Wednesday, 7 January 2015

The eleven widows of Bischongo

To all of you who may have been overindulging a bit over the holidays. Here’s some more ….. food.

 fig 1 

Lima could just well be shaping up to become the gourmet capital of the world. Peruvian cuisine is nothing short of spectacular. Once you’ve eaten ceviche or papa a la huancaina or carapulcra in any one of the city’s growing raft of elegant, homespun or funky (take your pick) restaurants, I guarantee you will have been spoiled for pretty much any other place on earth.

The last decade has seen something of a food revolution in Peru.  There are even rumours that one of the country’s most renowned celebrity chefs (Gaston Acurio) may run for president in the next general election.

But this story takes place long before fanciful creations such as deconstructed causa or octopus in purple coal made their way onto the menu. A time when foam and sand were usually to be found on the beach, rather than on your plate.

For the longest time I wasn’t able to locate Bischongo on the map, but then when I dug a bit deeper researching for this post, I realized that it was because Hernan spells it differently. I also discovered a theory that says the name Vischongo comes from the Quechua words Wischuq Soncco meaning generous or giver. I don’t know if that’s true but I hope so. It fits this story perfectly. There are definitely none of your avant garde, molecular morsels here. Hernan describes a late night extravaganza, complete with all the elements I've come to associate with a typical Peruvian family food celebration: hospitality, creativity and the need for a digestive tract that can go the distance.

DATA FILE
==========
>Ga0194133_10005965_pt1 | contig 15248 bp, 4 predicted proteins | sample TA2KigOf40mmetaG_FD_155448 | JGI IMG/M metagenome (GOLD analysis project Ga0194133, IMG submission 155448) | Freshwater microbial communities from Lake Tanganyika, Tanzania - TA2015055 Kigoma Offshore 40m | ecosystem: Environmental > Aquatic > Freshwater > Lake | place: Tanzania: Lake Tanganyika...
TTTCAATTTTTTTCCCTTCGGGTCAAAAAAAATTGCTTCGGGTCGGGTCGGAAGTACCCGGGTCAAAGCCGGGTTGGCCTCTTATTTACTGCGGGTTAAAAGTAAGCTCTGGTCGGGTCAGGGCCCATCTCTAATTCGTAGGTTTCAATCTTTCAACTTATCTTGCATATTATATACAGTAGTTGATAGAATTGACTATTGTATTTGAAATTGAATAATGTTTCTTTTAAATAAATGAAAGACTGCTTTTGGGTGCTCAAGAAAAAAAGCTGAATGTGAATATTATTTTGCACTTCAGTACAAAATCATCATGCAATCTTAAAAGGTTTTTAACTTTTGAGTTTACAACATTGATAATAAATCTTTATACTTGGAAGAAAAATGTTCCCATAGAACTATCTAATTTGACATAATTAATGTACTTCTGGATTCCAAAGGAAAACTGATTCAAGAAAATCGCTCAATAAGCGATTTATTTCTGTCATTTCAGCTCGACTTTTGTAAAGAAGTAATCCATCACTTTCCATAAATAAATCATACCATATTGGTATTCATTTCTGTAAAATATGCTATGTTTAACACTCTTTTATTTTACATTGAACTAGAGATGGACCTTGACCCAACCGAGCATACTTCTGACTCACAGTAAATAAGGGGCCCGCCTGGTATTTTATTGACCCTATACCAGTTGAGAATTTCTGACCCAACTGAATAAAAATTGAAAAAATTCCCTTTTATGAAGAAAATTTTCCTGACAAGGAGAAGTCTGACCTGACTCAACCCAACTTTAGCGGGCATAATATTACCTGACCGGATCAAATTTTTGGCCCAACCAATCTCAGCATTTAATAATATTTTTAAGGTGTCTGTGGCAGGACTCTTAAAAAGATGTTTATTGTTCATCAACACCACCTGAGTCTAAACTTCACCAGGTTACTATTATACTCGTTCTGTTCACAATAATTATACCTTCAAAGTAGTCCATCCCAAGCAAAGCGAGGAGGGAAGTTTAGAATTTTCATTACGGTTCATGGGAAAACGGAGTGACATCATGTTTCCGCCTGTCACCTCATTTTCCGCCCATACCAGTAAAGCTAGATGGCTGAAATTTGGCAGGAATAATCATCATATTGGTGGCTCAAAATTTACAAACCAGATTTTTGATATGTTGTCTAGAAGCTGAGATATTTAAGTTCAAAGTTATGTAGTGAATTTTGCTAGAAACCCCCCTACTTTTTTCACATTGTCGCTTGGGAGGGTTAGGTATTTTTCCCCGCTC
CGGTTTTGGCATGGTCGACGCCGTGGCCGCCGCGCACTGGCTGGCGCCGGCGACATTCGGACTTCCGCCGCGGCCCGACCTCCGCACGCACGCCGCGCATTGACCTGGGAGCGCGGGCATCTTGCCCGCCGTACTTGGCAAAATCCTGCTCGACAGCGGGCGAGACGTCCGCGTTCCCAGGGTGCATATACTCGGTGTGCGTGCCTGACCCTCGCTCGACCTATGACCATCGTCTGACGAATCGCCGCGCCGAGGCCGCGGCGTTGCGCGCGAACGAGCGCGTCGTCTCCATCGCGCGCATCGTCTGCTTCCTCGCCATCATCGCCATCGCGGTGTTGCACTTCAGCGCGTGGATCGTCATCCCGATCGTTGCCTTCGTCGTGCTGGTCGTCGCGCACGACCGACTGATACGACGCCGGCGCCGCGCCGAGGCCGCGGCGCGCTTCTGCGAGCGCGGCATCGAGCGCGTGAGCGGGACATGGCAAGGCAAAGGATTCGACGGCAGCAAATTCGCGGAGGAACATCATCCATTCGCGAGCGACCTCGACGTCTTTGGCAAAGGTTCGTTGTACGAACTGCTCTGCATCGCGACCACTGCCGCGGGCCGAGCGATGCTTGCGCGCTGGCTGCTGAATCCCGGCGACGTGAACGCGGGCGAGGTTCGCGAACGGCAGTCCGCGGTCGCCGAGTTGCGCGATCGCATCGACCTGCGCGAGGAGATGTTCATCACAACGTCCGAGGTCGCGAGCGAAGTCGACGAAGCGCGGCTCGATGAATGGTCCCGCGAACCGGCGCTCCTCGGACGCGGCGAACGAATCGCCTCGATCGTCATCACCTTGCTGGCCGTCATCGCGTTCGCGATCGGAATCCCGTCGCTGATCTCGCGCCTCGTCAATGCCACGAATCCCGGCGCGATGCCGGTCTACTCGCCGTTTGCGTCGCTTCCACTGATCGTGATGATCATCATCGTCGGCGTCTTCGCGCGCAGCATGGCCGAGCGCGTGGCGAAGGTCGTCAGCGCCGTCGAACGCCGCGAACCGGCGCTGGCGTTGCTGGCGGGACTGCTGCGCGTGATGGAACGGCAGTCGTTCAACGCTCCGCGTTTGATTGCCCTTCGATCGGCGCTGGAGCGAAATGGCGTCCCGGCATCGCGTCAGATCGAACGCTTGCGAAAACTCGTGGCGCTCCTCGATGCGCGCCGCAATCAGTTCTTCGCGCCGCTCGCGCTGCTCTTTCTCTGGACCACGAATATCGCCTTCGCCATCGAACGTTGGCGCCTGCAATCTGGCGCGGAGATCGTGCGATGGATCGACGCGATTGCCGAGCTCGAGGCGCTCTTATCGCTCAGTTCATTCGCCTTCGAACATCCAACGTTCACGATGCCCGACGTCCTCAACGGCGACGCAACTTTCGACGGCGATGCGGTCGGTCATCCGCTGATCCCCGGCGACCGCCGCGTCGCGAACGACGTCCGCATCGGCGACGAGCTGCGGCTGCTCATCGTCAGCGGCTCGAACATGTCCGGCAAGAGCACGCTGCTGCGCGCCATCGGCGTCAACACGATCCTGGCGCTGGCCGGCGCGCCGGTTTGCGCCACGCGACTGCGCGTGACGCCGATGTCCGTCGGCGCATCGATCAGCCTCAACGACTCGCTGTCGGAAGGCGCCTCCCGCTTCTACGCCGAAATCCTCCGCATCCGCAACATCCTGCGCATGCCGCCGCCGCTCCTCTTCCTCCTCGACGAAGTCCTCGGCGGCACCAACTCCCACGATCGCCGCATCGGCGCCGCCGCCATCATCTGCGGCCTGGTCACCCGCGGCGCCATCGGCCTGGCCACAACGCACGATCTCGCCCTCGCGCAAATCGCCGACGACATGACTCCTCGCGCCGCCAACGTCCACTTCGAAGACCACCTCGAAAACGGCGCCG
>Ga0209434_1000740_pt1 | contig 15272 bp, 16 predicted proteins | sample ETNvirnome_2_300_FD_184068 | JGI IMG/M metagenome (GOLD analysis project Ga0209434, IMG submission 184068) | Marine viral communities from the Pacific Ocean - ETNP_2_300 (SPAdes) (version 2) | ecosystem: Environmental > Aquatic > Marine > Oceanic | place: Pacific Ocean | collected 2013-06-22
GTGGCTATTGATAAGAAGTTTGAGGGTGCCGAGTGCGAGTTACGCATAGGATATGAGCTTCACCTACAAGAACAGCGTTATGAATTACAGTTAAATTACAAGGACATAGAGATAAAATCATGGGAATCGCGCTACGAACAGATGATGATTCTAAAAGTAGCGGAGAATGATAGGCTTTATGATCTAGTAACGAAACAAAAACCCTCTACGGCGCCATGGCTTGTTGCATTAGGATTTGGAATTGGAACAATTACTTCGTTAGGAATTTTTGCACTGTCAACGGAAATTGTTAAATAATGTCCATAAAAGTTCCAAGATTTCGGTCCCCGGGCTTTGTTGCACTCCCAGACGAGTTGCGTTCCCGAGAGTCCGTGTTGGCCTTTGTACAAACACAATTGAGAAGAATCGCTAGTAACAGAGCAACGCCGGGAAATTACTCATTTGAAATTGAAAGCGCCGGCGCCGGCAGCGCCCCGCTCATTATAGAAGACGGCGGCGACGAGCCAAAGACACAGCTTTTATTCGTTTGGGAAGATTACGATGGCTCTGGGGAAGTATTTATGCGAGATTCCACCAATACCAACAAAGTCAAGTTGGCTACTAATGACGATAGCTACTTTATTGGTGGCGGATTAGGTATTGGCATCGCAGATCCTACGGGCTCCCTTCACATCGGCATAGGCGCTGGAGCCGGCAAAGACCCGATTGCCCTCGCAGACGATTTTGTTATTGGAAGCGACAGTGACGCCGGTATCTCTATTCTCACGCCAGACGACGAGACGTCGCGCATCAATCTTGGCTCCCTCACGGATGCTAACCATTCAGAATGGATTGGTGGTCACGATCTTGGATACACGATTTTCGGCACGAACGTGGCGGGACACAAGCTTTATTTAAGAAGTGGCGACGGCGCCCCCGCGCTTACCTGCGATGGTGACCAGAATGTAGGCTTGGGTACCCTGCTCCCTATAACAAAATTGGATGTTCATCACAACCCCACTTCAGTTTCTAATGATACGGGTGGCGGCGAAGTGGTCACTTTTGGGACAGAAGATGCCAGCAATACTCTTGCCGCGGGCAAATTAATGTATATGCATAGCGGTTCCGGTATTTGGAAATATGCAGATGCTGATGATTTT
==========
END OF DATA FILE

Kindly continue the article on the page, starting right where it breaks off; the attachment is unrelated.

The eleven widows of Bischongo
In which the ladies of a small Andean town manifest their fervent belief that the way to an explorer’s heart is through his stomach.

Vischongo - Ayacucho
All our archeological expeditions were undertaken on an amazingly tiny budget, and naturally that required a treasurer who could perform miracles. 

If only they were all like that, what a wonderful place Peru would be. But the stringent budget and the harsh discipline it required were not easy for some to bear.  Most new expedition members wore very long faces by the end of the first day, and by the end of the first week many of them had started to grumble and find excuses for leaving.